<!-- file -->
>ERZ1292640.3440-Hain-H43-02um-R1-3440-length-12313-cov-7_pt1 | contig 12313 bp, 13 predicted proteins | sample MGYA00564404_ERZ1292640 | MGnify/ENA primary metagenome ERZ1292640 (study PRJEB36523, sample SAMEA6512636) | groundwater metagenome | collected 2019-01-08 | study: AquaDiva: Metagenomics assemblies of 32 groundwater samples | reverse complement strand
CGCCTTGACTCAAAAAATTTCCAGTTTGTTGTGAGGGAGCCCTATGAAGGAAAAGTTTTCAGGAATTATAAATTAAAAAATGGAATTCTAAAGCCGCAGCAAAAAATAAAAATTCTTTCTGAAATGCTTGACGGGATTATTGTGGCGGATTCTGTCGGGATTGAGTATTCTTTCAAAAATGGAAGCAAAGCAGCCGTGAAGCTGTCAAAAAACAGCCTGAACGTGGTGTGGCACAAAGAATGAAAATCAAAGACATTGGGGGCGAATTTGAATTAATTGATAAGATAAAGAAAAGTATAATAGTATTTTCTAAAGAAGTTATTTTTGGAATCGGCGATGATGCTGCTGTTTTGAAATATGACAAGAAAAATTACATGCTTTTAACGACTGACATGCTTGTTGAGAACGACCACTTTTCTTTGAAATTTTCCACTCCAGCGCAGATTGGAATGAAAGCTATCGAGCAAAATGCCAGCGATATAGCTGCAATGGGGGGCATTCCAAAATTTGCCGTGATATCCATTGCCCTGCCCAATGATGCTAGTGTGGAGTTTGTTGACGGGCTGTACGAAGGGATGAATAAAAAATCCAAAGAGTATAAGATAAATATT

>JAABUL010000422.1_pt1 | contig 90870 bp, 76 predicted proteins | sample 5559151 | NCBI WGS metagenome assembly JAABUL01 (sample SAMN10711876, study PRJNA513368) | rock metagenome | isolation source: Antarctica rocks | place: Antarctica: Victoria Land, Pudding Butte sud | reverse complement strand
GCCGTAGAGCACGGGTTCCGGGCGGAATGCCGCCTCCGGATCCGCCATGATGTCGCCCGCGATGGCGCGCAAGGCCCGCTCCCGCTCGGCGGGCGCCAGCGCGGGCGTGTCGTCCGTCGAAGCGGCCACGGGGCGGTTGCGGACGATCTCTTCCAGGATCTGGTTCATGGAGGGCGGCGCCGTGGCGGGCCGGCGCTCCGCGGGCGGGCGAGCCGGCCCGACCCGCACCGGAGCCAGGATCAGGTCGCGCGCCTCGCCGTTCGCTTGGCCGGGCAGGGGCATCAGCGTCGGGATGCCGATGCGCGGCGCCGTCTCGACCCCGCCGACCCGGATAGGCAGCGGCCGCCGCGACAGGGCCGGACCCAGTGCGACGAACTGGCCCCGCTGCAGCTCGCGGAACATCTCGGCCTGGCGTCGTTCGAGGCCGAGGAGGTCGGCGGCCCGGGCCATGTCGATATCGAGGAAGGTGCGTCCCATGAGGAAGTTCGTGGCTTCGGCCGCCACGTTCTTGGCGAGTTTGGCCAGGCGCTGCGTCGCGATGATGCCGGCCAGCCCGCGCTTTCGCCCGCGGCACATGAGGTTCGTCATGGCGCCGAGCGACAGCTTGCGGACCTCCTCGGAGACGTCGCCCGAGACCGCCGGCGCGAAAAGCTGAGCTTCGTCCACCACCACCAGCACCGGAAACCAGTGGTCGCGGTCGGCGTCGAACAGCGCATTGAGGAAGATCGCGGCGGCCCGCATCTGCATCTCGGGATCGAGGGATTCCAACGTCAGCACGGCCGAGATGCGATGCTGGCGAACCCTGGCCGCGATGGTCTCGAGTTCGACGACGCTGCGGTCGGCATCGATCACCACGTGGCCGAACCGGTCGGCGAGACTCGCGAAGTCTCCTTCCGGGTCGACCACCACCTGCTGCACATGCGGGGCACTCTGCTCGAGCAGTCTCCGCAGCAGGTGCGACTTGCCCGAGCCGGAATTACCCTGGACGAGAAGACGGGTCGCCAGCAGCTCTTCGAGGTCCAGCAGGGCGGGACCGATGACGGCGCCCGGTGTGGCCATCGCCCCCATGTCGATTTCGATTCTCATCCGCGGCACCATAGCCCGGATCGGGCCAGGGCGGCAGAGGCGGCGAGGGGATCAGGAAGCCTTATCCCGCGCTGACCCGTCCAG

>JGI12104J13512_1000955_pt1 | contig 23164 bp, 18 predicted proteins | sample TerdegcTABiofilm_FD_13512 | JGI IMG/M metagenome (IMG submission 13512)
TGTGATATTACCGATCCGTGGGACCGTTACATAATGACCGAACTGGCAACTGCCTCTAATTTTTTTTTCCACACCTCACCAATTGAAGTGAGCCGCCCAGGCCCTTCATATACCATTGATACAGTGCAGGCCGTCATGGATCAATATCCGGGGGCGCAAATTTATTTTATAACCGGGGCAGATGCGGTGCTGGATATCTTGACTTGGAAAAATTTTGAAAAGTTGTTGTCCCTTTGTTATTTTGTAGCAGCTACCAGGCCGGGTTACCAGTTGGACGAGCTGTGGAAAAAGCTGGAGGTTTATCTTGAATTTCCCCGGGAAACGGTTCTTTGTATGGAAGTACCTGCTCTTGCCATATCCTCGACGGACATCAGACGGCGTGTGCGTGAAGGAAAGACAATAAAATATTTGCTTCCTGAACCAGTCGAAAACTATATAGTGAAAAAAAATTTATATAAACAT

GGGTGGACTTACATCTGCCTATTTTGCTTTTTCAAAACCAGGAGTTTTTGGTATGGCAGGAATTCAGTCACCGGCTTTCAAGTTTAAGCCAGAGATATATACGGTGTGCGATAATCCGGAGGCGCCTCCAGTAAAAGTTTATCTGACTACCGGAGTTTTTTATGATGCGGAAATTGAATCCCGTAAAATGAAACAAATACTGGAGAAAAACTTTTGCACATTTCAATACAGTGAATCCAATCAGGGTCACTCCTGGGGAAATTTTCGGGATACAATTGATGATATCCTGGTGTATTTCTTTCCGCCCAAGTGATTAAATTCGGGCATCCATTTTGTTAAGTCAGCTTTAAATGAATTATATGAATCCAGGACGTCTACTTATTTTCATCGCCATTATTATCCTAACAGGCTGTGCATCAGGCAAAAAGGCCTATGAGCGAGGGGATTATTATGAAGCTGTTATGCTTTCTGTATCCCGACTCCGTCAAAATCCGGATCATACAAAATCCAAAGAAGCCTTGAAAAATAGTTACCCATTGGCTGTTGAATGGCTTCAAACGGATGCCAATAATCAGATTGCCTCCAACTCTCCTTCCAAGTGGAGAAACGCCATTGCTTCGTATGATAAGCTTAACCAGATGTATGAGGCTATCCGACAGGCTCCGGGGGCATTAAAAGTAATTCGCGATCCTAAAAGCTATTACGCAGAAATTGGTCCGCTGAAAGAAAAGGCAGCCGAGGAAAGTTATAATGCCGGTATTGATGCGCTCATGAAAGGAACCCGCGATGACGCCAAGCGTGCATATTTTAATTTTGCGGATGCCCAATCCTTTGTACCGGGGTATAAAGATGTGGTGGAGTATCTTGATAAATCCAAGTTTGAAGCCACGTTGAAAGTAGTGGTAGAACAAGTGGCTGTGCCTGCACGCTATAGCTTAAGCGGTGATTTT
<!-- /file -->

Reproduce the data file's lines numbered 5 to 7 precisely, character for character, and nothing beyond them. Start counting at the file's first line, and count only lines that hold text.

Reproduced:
>JGI12104J13512_1000955_pt1 | contig 23164 bp, 18 predicted proteins | sample TerdegcTABiofilm_FD_13512 | JGI IMG/M metagenome (IMG submission 13512)
TGTGATATTACCGATCCGTGGGACCGTTACATAATGACCGAACTGGCAACTGCCTCTAATTTTTTTTTCCACACCTCACCAATTGAAGTGAGCCGCCCAGGCCCTTCATATACCATTGATACAGTGCAGGCCGTCATGGATCAATATCCGGGGGCGCAAATTTATTTTATAACCGGGGCAGATGCGGTGCTGGATATCTTGACTTGGAAAAATTTTGAAAAGTTGTTGTCCCTTTGTTATTTTGTAGCAGCTACCAGGCCGGGTTACCAGTTGGACGAGCTGTGGAAAAAGCTGGAGGTTTATCTTGAATTTCCCCGGGAAACGGTTCTTTGTATGGAAGTACCTGCTCTTGCCATATCCTCGACGGACATCAGACGGCGTGTGCGTGAAGGAAAGACAATAAAATATTTGCTTCCTGAACCAGTCGAAAACTATATAGTGAAAAAAAATTTATATAAACAT

GGGTGGACTTACATCTGCCTATTTTGCTTTTTCAAAACCAGGAGTTTTTGGTATGGCAGGAATTCAGTCACCGGCTTTCAAGTTTAAGCCAGAGATATATACGGTGTGCGATAATCCGGAGGCGCCTCCAGTAAAAGTTTATCTGACTACCGGAGTTTTTTATGATGCGGAAATTGAATCCCGTAAAATGAAACAAATACTGGAGAAAAACTTTTGCACATTTCAATACAGTGAATCCAATCAGGGTCACTCCTGGGGAAATTTTCGGGATACAATTGATGATATCCTGGTGTATTTCTTTCCGCCCAAGTGATTAAATTCGGGCATCCATTTTGTTAAGTCAGCTTTAAATGAATTATATGAATCCAGGACGTCTACTTATTTTCATCGCCATTATTATCCTAACAGGCTGTGCATCAGGCAAAAAGGCCTATGAGCGAGGGGATTATTATGAAGCTGTTATGCTTTCTGTATCCCGACTCCGTCAAAATCCGGATCATACAAAATCCAAAGAAGCCTTGAAAAATAGTTACCCATTGGCTGTTGAATGGCTTCAAACGGATGCCAATAATCAGATTGCCTCCAACTCTCCTTCCAAGTGGAGAAACGCCATTGCTTCGTATGATAAGCTTAACCAGATGTATGAGGCTATCCGACAGGCTCCGGGGGCATTAAAAGTAATTCGCGATCCTAAAAGCTATTACGCAGAAATTGGTCCGCTGAAAGAAAAGGCAGCCGAGGAAAGTTATAATGCCGGTATTGATGCGCTCATGAAAGGAACCCGCGATGACGCCAAGCGTGCATATTTTAATTTTGCGGATGCCCAATCCTTTGTACCGGGGTATAAAGATGTGGTGGAGTATCTTGATAAATCCAAGTTTGAAGCCACGTTGAAAGTAGTGGTAGAACAAGTGGCTGTGCCTGCACGCTATAGCTTAAGCGGTGATTTT